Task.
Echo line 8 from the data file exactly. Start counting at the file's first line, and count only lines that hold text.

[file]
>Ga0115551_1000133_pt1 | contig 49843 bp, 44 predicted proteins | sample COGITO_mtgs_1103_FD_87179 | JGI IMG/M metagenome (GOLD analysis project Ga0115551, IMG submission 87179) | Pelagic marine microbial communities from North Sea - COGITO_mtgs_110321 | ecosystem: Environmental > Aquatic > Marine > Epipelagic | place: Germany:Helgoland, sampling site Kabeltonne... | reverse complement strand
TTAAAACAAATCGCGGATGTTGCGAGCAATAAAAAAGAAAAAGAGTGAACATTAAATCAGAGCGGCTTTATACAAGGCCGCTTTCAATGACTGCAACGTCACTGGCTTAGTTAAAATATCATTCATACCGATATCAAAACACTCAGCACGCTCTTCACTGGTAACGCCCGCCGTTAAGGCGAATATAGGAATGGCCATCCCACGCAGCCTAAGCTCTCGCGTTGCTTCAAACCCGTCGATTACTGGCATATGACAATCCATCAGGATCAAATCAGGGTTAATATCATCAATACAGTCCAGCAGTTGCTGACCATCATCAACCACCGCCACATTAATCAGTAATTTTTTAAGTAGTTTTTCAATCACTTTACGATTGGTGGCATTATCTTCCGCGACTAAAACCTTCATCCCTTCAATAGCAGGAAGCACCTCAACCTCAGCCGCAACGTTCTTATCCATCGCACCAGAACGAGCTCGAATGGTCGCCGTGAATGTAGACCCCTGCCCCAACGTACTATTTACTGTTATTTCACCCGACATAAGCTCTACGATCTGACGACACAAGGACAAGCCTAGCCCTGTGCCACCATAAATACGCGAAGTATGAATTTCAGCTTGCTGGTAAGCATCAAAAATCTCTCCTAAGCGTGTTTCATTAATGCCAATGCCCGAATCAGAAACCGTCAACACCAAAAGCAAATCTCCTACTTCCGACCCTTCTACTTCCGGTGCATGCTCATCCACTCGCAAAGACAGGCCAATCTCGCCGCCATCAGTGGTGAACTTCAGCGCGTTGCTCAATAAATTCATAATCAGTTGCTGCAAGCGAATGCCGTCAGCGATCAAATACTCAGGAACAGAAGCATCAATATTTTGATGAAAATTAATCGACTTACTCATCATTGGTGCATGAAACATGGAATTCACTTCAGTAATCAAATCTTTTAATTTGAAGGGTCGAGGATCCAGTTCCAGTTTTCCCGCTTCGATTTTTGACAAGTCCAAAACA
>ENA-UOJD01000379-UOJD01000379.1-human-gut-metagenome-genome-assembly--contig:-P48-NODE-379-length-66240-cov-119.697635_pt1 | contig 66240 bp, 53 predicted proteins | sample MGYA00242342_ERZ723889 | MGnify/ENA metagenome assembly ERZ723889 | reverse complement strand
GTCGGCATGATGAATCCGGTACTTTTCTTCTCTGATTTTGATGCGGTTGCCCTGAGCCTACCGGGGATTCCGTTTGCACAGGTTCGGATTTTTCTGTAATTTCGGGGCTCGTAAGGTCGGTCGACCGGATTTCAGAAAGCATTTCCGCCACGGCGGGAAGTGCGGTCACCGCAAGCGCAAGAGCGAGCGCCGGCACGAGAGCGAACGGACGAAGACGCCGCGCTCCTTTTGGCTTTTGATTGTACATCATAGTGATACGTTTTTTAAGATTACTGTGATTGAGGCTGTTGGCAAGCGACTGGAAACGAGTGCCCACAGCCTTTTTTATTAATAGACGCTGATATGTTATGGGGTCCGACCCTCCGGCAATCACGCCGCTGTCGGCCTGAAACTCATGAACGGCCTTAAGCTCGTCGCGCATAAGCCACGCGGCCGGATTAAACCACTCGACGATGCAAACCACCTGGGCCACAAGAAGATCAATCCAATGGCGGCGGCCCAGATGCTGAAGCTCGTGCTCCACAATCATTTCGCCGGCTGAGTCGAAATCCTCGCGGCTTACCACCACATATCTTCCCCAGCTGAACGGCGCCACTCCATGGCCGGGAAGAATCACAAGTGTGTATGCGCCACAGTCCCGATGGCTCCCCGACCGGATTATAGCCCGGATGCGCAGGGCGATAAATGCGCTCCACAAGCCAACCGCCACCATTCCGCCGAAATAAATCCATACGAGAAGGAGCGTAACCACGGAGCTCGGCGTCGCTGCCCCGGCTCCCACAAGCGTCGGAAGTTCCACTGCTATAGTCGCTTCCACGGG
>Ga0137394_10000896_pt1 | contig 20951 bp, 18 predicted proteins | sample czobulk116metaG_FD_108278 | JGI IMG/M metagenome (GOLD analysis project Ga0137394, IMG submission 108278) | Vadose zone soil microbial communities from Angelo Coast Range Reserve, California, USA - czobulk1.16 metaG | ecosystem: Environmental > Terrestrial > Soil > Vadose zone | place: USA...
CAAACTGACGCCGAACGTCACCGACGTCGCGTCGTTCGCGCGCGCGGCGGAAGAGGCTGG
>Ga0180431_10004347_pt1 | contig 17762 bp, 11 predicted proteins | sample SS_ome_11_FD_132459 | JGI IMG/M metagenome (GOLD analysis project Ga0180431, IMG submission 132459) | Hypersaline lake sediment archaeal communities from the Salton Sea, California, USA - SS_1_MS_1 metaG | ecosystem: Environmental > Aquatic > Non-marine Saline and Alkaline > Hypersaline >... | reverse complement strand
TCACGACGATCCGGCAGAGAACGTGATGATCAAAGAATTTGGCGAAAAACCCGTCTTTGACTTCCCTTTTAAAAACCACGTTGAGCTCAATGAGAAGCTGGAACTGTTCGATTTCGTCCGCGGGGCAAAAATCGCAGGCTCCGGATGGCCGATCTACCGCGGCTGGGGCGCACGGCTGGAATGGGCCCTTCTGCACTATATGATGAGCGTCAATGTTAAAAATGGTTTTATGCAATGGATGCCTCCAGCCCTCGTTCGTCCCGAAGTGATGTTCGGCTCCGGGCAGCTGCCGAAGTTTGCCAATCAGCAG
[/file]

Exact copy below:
TCACGACGATCCGGCAGAGAACGTGATGATCAAAGAATTTGGCGAAAAACCCGTCTTTGACTTCCCTTTTAAAAACCACGTTGAGCTCAATGAGAAGCTGGAACTGTTCGATTTCGTCCGCGGGGCAAAAATCGCAGGCTCCGGATGGCCGATCTACCGCGGCTGGGGCGCACGGCTGGAATGGGCCCTTCTGCACTATATGATGAGCGTCAATGTTAAAAATGGTTTTATGCAATGGATGCCTCCAGCCCTCGTTCGTCCCGAAGTGATGTTCGGCTCCGGGCAGCTGCCGAAGTTTGCCAATCAGCAG